In order to make Dragonbot able to identify its path and detect its surroundings, it was necessary to create a proper design solution that would satisfy its needs. The objective of this blog is to present and explain the hardware navigation solution that is implemented for Dragonbot.
Hardware Implementation Research
The goal is to build an autonomous guided robot that must be able to navigate through the maze and detect without a physical track. The purpose of using LDC sensors is simply to make the robot detect the direction of the conduction reflected the sensors to identify its path. Therefore, the LDC sensor will detect the inductions and walls caused by the magnetic field observed from the copper tapes that are placed along the walls of the maze.
LDC Sensor Antenna Placing
The mechanism of navigation that is desired to be implemented on Dragonbot is to have all three LDC sensors evaluate the strength of the signal generated by the copper tape that is placed in the maze’s walls. Initially, we decided to have only two LDC sensors on the right and left sides in order to detect the walls; however, we realized that the room and intersection possibilities require to have a third LDC sensor in the front.
This method will allow Dragonbot to send the room configurations by receiving the readings of the LDC sensors from each side and then send it to the Game Software.
Therefore, after connecting both of the LDC breakout boards to the front shield, I soldered the three channel antennas to them. The right LDC breakout board included only one channel antennas which placed on the right side of the chassis. On the other hand, the left LDC breakout board included two channel antennas which were placed to the front and the left side of the chassis. In order to make sure that the antennas will hold in place, I hot glued them to the chassis on each side as the image shows below.
Image 1: Three LDC Sensor Placements.
Copper Tape on the Maze
placing the copper tape went in two main different stages. The first one was to have copper tape only on the walls, the second was to have copper tape on the walls and in the room boundaries.
Copper Tape on the Walls Only
For the first implementation, we had copper tape only on the walls and Dragonbot was supposed to detect only the walls of the path that is around it and in front of it. Each LDC sensor from each side shall return 0 if it did not detect a copper tape or a 1 if it detected a copper tape as the Dragonbot is moving. However, after testing this algorithm, we came to a conclusion that the robot will not be able to differentiate between a room boundary and a wall. Furthermore, due to the movement adjustment of Dragonbot which requires a continuous reading to the walls, the robot kept on getting confused and not able to read a four-way intersection which leads it to stop.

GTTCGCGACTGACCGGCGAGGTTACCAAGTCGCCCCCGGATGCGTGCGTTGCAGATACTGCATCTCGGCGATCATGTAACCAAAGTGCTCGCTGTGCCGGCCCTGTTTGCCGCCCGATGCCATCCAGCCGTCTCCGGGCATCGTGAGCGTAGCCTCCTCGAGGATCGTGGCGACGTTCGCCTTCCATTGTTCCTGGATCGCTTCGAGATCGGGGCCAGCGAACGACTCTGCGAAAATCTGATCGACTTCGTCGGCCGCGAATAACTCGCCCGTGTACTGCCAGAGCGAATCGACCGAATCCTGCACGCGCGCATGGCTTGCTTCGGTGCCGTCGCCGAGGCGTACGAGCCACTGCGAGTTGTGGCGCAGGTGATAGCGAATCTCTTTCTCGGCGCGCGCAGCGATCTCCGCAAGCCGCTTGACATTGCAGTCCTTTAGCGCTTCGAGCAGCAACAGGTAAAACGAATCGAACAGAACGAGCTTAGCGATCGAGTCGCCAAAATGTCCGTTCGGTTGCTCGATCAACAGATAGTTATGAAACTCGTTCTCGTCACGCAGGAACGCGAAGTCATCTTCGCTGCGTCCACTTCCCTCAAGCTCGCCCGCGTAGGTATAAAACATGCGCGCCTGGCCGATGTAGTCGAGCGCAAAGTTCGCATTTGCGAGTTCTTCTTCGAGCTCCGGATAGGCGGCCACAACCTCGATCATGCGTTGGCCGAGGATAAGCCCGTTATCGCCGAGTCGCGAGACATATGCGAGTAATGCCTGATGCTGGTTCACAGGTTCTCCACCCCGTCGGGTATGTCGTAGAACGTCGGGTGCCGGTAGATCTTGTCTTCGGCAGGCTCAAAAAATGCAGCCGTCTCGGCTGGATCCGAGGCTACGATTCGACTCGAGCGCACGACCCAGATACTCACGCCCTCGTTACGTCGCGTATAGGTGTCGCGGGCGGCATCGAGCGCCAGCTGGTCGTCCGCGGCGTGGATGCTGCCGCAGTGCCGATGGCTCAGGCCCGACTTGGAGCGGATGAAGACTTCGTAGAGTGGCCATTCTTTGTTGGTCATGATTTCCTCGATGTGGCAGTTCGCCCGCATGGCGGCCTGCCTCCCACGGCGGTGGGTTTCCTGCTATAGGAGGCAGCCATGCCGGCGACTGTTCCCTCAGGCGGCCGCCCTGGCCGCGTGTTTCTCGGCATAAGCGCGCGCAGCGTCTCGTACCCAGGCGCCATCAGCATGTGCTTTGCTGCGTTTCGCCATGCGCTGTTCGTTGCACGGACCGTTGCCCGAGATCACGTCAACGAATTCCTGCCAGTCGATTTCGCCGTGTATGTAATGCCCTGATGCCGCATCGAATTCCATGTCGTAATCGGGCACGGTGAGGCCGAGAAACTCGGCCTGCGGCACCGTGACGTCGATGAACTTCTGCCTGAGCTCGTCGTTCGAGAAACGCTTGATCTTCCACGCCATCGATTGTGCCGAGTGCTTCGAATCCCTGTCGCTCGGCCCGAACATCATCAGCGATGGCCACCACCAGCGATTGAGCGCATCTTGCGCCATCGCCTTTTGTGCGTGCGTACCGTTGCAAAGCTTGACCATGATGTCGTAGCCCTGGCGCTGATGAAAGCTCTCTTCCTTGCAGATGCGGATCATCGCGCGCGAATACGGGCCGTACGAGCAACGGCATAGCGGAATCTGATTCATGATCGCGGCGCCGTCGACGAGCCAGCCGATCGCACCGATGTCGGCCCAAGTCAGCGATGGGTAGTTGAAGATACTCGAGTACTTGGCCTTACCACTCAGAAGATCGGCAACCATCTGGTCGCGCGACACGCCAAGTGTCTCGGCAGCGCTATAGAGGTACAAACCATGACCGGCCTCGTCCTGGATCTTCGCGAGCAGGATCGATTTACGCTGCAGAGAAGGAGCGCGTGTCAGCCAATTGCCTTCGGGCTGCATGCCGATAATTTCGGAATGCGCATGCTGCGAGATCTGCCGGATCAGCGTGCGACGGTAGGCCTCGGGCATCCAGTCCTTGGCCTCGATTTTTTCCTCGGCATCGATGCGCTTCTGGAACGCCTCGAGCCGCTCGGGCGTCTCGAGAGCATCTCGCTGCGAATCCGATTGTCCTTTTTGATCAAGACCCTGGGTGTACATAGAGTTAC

Copper Tape on Walls and Boundaries
Since the Game Software mapping algorithm requires getting room configuration readings, Dragonbot was required to stop and get rooms configurations of the maze individually. In addition, to solve the confusion of the four-way intersection, we had to come up with a different approach than the first one which is to have copper tape in the room boundaries as well.
This mechanism requires having thicker copper tape lines on the wall and thinner copper tape lines in the room boundaries. Then, after performing multiple testing iterations of the LDC sensitivity range, we were able to make the robot recognize when the is a thin wall of copper tape indicating a room boundary and a thick wall of copper tape indicating a wall of the maze.
Hardware Implementations Challenges
One of the main challenges to have a successful LDC navigation solution was to get a precise reading from the LDC sensors. LDC1612 sensors’ sensitivity is very strong and its output changes rapidly for any external interference. Therefore, having the right and the left sensors’ readings in sync was very challenging and required a lot of testing. On the other hand, I realized that the front sensor always loses its reading accuracy due to inertia.
The backward thrust that the chassis observe as the wheels start moving forward leads to make the chassis lean backward a little bit making the front sensor loses its reading. In order to solve the problem, I had to come up with a solution to hold the front side of the robot’s chassis to the ground as it moves forward. Therefore, I placed two coins on the front side of the chassis and in a position that do not have any effects on the LDC readings.
Image 2: Chassis Backword Thrust Solution.
In conclusion, this blog post covered the hardware solutions implemented on the Dragonbot chassis for the antennas placements and the maze as the copper tape placement, as well as, the procedure of implementing these solutions.